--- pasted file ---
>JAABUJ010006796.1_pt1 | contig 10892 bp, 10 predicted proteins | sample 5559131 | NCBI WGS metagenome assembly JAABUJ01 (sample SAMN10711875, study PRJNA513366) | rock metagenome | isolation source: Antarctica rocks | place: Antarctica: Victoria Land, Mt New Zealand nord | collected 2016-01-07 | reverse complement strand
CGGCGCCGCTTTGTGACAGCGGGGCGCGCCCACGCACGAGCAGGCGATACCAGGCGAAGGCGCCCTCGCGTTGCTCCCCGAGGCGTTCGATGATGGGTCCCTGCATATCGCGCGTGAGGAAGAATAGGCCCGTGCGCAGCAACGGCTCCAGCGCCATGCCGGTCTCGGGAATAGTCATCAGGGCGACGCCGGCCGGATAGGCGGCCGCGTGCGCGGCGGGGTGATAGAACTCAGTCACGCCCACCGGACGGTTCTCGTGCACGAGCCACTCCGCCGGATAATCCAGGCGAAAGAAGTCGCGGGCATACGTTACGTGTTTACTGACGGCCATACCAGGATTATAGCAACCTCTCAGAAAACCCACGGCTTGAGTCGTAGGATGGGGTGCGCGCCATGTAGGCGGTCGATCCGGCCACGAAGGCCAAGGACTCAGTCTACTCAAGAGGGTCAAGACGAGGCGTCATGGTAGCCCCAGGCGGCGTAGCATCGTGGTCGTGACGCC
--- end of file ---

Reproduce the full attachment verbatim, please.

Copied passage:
>JAABUJ010006796.1_pt1 | contig 10892 bp, 10 predicted proteins | sample 5559131 | NCBI WGS metagenome assembly JAABUJ01 (sample SAMN10711875, study PRJNA513366) | rock metagenome | isolation source: Antarctica rocks | place: Antarctica: Victoria Land, Mt New Zealand nord | collected 2016-01-07 | reverse complement strand
CGGCGCCGCTTTGTGACAGCGGGGCGCGCCCACGCACGAGCAGGCGATACCAGGCGAAGGCGCCCTCGCGTTGCTCCCCGAGGCGTTCGATGATGGGTCCCTGCATATCGCGCGTGAGGAAGAATAGGCCCGTGCGCAGCAACGGCTCCAGCGCCATGCCGGTCTCGGGAATAGTCATCAGGGCGACGCCGGCCGGATAGGCGGCCGCGTGCGCGGCGGGGTGATAGAACTCAGTCACGCCCACCGGACGGTTCTCGTGCACGAGCCACTCCGCCGGATAATCCAGGCGAAAGAAGTCGCGGGCATACGTTACGTGTTTACTGACGGCCATACCAGGATTATAGCAACCTCTCAGAAAACCCACGGCTTGAGTCGTAGGATGGGGTGCGCGCCATGTAGGCGGTCGATCCGGCCACGAAGGCCAAGGACTCAGTCTACTCAAGAGGGTCAAGACGAGGCGTCATGGTAGCCCCAGGCGGCGTAGCATCGTGGTCGTGACGCC